After spending time pondering the process, it seemed to me that the unit would need to be installed on the port side of the boat connected to a push-pull rod affixed to the port side of the rudder.  Installation on the other side would result in the steering unit pushing the rudder the opposite way required to correct course.

I created a secure bracket to support the steering unit, wired it in to the electrical system, and connected it with an easy-release system to the push-pull rod.

Trialing and Use

Winds were blowing a stiff 20 knots when I launched for the initial test.  I was very relieved when the boat steered perfectly on all points of sail.  Later, I found the tiller pilot also worked well as a tiller clutch when I was rowing and sailing in light winds.  When rowing, I wouldn’t use have the tiller pilot for self steering as it seemed to wrestle with my own subconscious steering efforts.  The tiller pilot, however, when in standby mode, allows you to adjust the position of the rudder with the push of a button.  If the boat was pulling to one side or the other as I rowed, the rudder could be adjusted very easily to create perfect balance.

Apart from the sketchy reliability of the TS1000 unit itself, the overall system has worked flawlessly, and made a huge difference to the ease and overall enjoyment during my Race to Alaska.  There was nothing more pleasant than relaxing on the padded hiking board and sipping a hot coffee while enjoying the passing scenery.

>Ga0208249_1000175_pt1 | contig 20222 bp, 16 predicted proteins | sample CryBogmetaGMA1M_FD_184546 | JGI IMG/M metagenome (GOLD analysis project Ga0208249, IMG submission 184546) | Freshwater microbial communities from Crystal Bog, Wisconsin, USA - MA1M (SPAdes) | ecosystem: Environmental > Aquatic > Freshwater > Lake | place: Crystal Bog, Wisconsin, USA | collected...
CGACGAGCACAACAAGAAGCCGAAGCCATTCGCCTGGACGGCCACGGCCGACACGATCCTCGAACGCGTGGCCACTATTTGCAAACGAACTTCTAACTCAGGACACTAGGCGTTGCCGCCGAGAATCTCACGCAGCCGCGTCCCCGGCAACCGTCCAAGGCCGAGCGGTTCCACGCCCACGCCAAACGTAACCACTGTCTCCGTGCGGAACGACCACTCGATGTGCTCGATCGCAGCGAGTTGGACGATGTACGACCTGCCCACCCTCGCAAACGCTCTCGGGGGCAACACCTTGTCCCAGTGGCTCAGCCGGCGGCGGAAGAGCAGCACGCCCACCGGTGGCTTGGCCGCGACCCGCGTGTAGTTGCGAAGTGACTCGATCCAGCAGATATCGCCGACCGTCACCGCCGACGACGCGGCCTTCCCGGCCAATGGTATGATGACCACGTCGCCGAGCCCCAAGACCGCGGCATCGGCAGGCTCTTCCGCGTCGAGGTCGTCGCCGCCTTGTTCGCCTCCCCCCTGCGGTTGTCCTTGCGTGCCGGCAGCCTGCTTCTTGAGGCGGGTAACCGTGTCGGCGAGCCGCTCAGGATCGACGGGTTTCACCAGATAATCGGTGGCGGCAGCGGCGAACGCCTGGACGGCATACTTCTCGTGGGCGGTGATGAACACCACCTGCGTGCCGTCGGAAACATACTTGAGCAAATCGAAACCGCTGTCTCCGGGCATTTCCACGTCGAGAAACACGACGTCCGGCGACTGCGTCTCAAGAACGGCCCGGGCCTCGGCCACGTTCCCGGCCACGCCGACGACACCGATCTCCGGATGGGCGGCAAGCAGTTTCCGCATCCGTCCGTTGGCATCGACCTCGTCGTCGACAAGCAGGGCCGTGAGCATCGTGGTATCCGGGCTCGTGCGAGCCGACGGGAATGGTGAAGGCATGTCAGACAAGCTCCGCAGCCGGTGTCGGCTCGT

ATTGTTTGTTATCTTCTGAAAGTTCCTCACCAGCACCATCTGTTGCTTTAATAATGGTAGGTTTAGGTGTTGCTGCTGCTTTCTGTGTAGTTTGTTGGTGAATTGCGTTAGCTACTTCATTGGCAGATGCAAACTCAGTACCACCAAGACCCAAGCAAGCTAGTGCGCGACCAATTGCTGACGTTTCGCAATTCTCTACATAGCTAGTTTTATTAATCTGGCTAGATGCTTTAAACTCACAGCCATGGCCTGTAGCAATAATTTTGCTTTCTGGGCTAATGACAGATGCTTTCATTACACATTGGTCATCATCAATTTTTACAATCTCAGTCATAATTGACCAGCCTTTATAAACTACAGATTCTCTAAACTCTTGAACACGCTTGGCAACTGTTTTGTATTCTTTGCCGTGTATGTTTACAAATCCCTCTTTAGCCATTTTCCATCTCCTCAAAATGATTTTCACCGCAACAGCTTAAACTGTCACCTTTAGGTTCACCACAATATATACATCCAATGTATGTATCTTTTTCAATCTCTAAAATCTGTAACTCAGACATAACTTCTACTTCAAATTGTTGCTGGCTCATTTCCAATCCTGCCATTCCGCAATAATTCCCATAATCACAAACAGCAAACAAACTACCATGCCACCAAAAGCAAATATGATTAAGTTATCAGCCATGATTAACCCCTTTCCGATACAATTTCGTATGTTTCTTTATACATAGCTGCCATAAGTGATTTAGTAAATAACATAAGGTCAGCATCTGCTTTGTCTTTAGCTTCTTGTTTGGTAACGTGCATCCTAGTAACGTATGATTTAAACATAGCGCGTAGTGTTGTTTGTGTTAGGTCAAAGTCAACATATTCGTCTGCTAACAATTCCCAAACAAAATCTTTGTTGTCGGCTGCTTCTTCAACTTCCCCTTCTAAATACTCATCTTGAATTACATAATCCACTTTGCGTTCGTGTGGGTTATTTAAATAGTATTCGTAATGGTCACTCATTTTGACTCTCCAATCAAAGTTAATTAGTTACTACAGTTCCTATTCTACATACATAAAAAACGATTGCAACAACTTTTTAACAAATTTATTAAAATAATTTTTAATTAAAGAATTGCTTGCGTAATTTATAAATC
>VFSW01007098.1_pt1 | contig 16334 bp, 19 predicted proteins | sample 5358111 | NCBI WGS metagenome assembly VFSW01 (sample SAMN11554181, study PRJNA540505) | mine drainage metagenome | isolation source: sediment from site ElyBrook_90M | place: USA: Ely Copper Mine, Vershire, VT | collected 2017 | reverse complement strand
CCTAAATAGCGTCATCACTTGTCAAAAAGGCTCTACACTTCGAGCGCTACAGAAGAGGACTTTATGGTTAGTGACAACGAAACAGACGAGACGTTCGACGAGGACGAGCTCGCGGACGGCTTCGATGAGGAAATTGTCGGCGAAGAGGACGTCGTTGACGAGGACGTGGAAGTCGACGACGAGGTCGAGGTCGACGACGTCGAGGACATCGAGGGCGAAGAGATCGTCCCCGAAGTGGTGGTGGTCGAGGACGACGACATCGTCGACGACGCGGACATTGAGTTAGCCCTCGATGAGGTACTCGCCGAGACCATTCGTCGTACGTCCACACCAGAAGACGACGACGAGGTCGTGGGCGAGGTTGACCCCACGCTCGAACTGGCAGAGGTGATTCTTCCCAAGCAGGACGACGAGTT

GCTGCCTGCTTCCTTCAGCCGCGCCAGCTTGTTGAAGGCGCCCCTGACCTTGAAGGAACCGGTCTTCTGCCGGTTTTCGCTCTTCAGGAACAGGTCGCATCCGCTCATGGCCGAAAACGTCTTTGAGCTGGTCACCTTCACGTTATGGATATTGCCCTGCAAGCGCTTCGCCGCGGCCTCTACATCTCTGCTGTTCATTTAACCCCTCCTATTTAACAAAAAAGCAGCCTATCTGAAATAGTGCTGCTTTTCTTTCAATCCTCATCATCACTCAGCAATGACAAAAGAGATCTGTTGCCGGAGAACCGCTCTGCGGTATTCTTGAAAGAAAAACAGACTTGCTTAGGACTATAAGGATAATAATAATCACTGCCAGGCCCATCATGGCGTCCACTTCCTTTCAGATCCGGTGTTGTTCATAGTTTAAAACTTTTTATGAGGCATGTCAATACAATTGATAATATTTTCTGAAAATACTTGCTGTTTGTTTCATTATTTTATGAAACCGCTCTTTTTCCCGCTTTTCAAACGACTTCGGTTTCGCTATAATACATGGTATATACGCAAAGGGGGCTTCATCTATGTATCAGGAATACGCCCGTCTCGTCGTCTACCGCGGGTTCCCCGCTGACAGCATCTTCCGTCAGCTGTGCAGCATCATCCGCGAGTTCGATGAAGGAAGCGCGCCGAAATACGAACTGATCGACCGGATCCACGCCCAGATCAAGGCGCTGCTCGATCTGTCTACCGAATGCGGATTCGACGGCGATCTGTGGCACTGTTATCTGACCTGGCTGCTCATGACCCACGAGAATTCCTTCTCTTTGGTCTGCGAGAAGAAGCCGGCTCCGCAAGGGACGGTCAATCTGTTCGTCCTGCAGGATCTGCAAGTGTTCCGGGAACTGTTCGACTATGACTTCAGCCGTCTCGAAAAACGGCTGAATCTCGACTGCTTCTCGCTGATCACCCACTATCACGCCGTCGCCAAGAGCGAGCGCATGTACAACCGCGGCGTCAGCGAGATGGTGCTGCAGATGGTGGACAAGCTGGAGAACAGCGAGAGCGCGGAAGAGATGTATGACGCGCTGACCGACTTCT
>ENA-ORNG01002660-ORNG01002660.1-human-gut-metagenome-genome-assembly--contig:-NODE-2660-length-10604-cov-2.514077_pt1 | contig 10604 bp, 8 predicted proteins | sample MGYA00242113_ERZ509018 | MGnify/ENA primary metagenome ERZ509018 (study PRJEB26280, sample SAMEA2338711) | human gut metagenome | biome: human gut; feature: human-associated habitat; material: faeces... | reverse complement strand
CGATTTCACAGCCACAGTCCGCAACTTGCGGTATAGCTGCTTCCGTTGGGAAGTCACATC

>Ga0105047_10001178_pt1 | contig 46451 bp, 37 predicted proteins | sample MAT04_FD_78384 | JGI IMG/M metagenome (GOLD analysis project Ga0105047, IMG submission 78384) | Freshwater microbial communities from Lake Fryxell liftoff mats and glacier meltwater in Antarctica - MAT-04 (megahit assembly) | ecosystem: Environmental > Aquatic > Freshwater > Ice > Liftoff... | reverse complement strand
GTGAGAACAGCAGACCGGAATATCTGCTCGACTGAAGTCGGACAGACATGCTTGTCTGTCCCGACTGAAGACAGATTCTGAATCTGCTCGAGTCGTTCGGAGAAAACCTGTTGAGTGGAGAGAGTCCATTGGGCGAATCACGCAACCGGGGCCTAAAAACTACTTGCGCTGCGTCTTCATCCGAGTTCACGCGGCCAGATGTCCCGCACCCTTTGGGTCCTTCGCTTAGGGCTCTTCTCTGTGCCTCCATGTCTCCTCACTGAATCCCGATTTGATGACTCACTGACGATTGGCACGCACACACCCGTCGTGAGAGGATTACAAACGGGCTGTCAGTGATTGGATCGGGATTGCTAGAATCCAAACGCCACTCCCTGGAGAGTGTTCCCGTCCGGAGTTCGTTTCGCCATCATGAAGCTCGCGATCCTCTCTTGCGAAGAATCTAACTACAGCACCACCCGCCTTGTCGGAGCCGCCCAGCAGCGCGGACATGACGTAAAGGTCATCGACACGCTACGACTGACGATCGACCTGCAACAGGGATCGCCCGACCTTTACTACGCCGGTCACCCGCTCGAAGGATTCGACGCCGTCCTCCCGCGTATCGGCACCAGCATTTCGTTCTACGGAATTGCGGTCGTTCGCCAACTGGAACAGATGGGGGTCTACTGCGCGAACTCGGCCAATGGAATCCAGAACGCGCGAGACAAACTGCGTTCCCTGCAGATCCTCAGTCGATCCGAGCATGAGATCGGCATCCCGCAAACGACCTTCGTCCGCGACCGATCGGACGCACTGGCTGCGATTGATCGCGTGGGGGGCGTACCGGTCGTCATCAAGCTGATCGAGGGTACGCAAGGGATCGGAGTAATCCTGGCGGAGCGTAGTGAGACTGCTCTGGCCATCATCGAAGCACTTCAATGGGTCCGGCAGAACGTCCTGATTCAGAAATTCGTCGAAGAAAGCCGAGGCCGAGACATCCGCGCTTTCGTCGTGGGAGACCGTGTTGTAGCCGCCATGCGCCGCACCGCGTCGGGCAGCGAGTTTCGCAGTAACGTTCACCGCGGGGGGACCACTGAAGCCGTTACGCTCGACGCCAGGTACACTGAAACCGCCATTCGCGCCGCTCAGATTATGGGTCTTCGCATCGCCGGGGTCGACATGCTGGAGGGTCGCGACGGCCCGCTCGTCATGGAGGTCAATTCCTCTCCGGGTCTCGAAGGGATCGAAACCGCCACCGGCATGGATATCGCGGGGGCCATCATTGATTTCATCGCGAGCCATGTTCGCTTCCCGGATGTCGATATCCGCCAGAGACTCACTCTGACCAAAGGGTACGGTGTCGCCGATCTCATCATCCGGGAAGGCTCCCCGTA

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R2AK – The Finish Line

Colin ringing the bell in Ketchikan (photo credit: Janice from Team Sistership)

Colin ringing the bell in Ketchikan (photo credit: Janice from Team Sistership)

13 days 1 hour and 59 minutes.  That’s how long it took Colin to row and sail from Victoria to Ketchikan in the RowCruiser.  Today at 12:59 AKDT he rowed up to the finish line in Ketchikan.  It was a fantastic moment that Race to Alaska streamed live on their FB page.  He was greeted by a number of the racers from boats that had already arrived, as well as customs folks and a case of beer. Colin was exhausted and elated and rang the bell with well-deserved gusto.